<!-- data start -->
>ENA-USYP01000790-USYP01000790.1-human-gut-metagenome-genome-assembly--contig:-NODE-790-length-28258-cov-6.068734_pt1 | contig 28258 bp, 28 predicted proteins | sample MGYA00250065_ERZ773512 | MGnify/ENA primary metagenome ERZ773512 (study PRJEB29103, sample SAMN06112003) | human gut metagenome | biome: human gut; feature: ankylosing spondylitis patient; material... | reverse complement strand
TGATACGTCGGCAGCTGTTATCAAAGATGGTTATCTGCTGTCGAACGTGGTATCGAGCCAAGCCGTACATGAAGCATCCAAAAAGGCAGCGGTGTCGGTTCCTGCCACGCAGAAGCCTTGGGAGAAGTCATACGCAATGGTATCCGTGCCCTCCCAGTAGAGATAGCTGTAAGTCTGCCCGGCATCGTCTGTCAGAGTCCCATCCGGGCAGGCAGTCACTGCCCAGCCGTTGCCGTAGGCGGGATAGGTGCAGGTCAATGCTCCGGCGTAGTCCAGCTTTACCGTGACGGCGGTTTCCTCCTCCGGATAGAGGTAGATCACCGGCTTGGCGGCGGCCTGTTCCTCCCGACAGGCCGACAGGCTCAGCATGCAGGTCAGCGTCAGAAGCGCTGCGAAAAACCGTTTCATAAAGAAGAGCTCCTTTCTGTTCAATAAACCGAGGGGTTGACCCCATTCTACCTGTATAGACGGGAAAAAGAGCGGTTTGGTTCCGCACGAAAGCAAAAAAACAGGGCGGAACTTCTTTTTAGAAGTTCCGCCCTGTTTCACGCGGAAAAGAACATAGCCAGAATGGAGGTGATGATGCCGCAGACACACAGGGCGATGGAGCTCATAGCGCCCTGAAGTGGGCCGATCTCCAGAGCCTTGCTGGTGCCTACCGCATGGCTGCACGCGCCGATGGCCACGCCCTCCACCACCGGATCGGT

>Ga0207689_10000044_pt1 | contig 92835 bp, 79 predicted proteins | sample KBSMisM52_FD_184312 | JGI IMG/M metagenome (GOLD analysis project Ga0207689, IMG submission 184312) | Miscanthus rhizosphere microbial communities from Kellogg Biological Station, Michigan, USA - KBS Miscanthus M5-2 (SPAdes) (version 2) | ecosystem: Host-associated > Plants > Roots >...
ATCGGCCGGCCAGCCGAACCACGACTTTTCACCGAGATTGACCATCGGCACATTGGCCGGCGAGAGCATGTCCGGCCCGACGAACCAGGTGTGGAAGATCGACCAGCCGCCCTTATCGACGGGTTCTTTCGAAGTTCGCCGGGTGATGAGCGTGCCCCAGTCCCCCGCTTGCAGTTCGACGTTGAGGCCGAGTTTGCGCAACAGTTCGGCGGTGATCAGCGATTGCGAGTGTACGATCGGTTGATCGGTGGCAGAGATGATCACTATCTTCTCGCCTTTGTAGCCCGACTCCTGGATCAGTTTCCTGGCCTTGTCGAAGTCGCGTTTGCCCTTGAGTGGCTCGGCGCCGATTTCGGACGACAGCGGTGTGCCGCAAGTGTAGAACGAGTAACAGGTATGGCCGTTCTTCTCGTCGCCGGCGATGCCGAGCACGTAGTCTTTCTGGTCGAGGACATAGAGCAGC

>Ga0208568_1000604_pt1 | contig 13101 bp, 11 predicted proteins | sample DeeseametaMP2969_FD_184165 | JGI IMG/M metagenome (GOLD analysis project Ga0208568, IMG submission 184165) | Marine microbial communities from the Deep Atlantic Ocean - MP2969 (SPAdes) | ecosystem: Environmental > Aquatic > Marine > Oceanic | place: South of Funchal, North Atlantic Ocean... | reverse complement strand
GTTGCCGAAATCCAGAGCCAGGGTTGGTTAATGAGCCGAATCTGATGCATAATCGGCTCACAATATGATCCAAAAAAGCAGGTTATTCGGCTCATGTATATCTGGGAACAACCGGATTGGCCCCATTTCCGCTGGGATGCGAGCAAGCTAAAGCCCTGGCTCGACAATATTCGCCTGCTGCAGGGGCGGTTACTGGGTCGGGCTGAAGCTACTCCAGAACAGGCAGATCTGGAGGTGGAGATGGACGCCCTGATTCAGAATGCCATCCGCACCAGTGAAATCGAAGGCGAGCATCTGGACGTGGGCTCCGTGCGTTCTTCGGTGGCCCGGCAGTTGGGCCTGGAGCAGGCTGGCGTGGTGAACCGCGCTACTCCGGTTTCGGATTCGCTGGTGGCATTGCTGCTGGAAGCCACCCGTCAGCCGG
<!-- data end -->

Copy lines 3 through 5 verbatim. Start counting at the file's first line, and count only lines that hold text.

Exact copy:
>Ga0207689_10000044_pt1 | contig 92835 bp, 79 predicted proteins | sample KBSMisM52_FD_184312 | JGI IMG/M metagenome (GOLD analysis project Ga0207689, IMG submission 184312) | Miscanthus rhizosphere microbial communities from Kellogg Biological Station, Michigan, USA - KBS Miscanthus M5-2 (SPAdes) (version 2) | ecosystem: Host-associated > Plants > Roots >...
ATCGGCCGGCCAGCCGAACCACGACTTTTCACCGAGATTGACCATCGGCACATTGGCCGGCGAGAGCATGTCCGGCCCGACGAACCAGGTGTGGAAGATCGACCAGCCGCCCTTATCGACGGGTTCTTTCGAAGTTCGCCGGGTGATGAGCGTGCCCCAGTCCCCCGCTTGCAGTTCGACGTTGAGGCCGAGTTTGCGCAACAGTTCGGCGGTGATCAGCGATTGCGAGTGTACGATCGGTTGATCGGTGGCAGAGATGATCACTATCTTCTCGCCTTTGTAGCCCGACTCCTGGATCAGTTTCCTGGCCTTGTCGAAGTCGCGTTTGCCCTTGAGTGGCTCGGCGCCGATTTCGGACGACAGCGGTGTGCCGCAAGTGTAGAACGAGTAACAGGTATGGCCGTTCTTCTCGTCGCCGGCGATGCCGAGCACGTAGTCTTTCTGGTCGAGGACATAGAGCAGC

>Ga0208568_1000604_pt1 | contig 13101 bp, 11 predicted proteins | sample DeeseametaMP2969_FD_184165 | JGI IMG/M metagenome (GOLD analysis project Ga0208568, IMG submission 184165) | Marine microbial communities from the Deep Atlantic Ocean - MP2969 (SPAdes) | ecosystem: Environmental > Aquatic > Marine > Oceanic | place: South of Funchal, North Atlantic Ocean... | reverse complement strand